Dos and Don'ts of Saving on Pet Costs

Save or spend? Experts break down pet costs with your pet's health in mind.

From the WebMD Archives

When money gets tight, you might look at cutting your costs, including what you're spending on your pets.

But there are good and bad ways to save on veterinary care, food, and other pet-related expenses.

You don't want to compromise your pet's health. So before you slash your pet budget, talk to your veterinarian about what's best for your animal and your wallet.

"The most important thing is to communicate with your veterinarian," says veterinarian Nate Clark, DVM, of Werner Animal Hospital in Morris Plains, N.J. "We pay our own bills, like everybody else. And we understand when costs need to be managed."

Here are some dos and don'ts for saving on pet costs:

Ways to Save on Pet Costs

Good ideas for saving on pet costs include:

  • Consider three-year vaccinations. Vaccines given every three years may be slightly less expensive. But cost should not drive this decision. Your vet can tell you what's best, based on your pet's lifestyle and environment.
  • Keep your pet fit. Exercise your pet and don't let your pet eat too much. You'll save on food costs and medical bills associated with obesity, long-term wear and tear on joints, and conditions like arthritis, Clark says.
  • Rethink what your pet eats. Quality food is important. Do you need the absolute most expensive premium brand? Probably not. Check with your vet first. And avoid low-quality food -- it can lead to GI upset and other problems.
  • Shop around for medications. Ask if a generic, less-expensive substitute or over-the-counter product might work. Your vet may not offer the lowest price. Ask for a written prescription so you can compare prices.
  • Spay or neuter your pet. Spaying and neutering help address pet overpopulation and can prevent big veterinary bills down the road. Studies have shown that spayed and neutered cats and dogs are less likely to have behavioral issues and less likely to suffer some medical problems.
  • Banish the bling. Your dog could care less about the studded leather biker vest or Denver Broncos jacket you dress him in on game day. "One of my client's Chihuahuas has a $275 sterling silver Tiffany heart charm bracelet for a collar -- it's the same one I bought for my wife," Clark says.
  • Check boarding extras. Kennel prices can vary widely. A la carte items can send your bill through the dog run roof. Your cat does not need a story read to her at bedtime and an activity coordinator to meet with her three times a day.
  • Barter with friends. Why hire a pet sitter? Your out-of-work neighbor or the responsible high school kid down the street might love to walk your pooch a few times a week in exchange for a gift certificate to a local restaurant or an iTunes gift card.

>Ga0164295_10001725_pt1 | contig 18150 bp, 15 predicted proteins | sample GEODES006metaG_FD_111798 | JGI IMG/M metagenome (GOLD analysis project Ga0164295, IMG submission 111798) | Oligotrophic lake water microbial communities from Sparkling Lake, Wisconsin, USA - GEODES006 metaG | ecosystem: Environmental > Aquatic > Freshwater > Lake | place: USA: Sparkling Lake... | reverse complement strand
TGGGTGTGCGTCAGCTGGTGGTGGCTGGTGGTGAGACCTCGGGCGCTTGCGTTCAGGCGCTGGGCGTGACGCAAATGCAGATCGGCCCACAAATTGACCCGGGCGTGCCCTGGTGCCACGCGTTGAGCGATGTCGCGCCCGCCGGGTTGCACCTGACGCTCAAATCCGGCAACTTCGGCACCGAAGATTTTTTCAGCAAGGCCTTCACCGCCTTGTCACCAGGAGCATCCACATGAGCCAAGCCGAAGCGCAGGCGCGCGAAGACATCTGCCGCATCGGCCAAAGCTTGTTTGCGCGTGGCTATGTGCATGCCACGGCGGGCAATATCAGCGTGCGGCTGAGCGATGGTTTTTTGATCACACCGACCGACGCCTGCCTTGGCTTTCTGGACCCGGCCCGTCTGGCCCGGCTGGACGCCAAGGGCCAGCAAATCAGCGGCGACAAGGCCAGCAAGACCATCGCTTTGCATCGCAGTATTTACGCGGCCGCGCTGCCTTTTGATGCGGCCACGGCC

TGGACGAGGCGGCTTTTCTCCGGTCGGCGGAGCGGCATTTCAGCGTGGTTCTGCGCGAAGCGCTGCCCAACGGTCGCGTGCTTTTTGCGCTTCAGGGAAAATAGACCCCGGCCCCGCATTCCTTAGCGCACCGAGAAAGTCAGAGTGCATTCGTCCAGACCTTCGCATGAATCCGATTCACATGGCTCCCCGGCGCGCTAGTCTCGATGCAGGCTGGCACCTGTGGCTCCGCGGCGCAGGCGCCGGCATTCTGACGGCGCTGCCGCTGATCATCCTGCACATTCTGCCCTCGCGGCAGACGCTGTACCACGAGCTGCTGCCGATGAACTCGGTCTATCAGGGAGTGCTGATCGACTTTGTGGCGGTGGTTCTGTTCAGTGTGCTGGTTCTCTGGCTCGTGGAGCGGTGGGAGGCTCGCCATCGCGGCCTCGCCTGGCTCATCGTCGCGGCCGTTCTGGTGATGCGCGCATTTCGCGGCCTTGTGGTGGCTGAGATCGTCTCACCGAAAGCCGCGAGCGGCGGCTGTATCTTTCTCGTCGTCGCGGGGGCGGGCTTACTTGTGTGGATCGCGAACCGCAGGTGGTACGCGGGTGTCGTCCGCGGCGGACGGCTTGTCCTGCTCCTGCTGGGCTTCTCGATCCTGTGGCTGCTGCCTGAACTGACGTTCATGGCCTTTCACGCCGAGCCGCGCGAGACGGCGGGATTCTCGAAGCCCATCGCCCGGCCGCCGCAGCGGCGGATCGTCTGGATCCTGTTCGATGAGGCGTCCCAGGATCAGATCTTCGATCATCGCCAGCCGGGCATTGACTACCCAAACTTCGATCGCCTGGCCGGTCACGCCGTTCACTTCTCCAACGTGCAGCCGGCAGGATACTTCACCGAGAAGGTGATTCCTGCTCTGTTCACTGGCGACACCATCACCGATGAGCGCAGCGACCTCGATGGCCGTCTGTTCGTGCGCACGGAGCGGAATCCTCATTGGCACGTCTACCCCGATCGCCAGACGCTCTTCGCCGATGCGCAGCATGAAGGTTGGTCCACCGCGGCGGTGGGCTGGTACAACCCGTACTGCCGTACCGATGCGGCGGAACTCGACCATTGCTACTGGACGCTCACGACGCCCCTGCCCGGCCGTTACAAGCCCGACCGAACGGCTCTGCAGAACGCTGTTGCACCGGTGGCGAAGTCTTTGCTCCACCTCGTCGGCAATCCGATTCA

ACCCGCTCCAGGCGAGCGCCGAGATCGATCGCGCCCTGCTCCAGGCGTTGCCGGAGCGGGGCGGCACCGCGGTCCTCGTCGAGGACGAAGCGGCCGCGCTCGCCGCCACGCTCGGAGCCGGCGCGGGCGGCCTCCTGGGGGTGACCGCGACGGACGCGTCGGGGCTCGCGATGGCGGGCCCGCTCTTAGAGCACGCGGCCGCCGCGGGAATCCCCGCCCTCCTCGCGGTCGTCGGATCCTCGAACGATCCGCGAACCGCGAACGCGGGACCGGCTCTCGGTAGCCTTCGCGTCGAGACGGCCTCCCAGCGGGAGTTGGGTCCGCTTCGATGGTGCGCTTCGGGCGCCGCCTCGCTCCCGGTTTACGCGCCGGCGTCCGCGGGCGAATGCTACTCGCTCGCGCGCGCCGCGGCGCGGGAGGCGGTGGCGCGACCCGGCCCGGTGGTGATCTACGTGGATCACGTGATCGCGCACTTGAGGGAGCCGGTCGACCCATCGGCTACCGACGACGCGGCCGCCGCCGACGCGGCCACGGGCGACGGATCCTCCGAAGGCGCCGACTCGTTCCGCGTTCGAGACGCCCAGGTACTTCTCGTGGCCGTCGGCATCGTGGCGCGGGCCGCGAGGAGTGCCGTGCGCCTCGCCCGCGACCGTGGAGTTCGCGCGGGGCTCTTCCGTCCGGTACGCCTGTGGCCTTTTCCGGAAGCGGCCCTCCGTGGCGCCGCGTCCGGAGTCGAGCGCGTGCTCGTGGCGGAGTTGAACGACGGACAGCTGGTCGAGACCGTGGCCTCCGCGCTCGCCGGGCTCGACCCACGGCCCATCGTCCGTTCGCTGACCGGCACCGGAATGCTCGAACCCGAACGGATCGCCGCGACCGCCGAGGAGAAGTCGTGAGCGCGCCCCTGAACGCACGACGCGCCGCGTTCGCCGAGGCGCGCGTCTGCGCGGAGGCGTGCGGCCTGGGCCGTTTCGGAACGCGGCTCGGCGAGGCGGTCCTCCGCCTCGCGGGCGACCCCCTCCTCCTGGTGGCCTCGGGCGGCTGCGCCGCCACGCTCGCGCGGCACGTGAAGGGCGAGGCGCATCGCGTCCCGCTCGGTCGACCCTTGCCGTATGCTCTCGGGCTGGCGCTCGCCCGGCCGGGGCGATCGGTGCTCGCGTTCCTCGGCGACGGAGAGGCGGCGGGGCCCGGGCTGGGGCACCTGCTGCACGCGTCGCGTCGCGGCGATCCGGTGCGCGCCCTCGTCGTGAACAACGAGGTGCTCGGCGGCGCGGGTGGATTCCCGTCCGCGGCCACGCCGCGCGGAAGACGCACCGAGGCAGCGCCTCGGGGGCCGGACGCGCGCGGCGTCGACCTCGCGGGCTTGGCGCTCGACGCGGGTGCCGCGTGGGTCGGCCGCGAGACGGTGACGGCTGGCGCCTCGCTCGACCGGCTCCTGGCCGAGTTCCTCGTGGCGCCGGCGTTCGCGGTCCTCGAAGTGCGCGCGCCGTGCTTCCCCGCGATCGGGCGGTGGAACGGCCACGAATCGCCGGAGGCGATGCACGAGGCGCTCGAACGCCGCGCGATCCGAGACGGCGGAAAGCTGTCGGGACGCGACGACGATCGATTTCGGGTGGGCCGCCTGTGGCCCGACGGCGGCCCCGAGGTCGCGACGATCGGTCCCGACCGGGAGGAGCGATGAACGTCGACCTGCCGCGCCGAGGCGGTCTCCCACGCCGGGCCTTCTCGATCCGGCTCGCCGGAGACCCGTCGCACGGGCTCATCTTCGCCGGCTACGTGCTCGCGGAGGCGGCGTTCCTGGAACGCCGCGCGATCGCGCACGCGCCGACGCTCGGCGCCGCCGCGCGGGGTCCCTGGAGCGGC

• Trim your pet's nails. Ask your veterinarian to show you how to do it. Invest in quality clippers and some styptic powder in case you nick the quick. You'll save about $18 a visit.
  • Break your date with the groomer. Have your pet groomed less frequently. Better yet, do it at home. Invest in quality trimmers and check out a free YouTube video. Then sit back and watch the fur fly as you give your Labradoodle that puppy cut.
  • Brush your pet's teeth. You can add two to four years to your pet's life by keeping their teeth cleaned and save on dental cleaning bills, to boot, says I. Craig Prior, BVSc, a veterinarian and medical director of Murphy Road Animal Hospital in Nashville. Consider using food and treats that help with tartar prevention.
  • Ask your veterinarian if your pet needs heartworm preventive year-round. In areas where it is colder much of the year, the answer may depend on your pet’s risk factors and lifestyle. Your area's temperature matters because mosquitos can't pass heartworm disease to pets unless they get about a month of days in which the temperature doesn't dip below 57 F. So if it's chillier than that where you are, it may be worth asking your vet if your pet can take a couple of months off of heartworm preventive.

Continued

Don't Go There

Some cost-cutting measures aren't a good idea. For instance:

  • Don't skip your pet's wellness visits. Spending money on prevention may save more in the long run. So don't skip your pet's annual wellness visits and routine vaccinations. "Preventive care saves on sick pet care in the long run," Prior says. "In this economy, we've been seeing people push off their pet's wellness care, and as a result the pet becomes sick, and it costs them more."
  • Don't try do-it-yourself vaccines. There's no guarantee they've been stored at the correct temperature and aren't expired. "In some cases, the vaccine's going to be useless and you may as well just squirt water at the pet," Prior says.
  • Don't cut corners by giving your pet "human" meds like ibuprofen, aspirin, or your own prescription medications. "I have had clients accidentally kill their pet by doing this," Clark says.
  • Don't skip or alter dosages of your pet's prescription medication unless your veterinarian says that's OK. Your pet needs the right dose, every time.

WebMD Pet Health Feature Reviewed by Elizabeth A. Martinez, DVM on December 08, 2011

Sources

SOURCES:

I. Craig Prior, BVSc, veterinarian and medical director, Murphy Road Animal Hospital, Nashville.  

Nate Clark, DVM, veterinarian, Werner Animal Hospital, Morris Plains, N.J.

© 2011 WebMD, LLC. All rights reserved.

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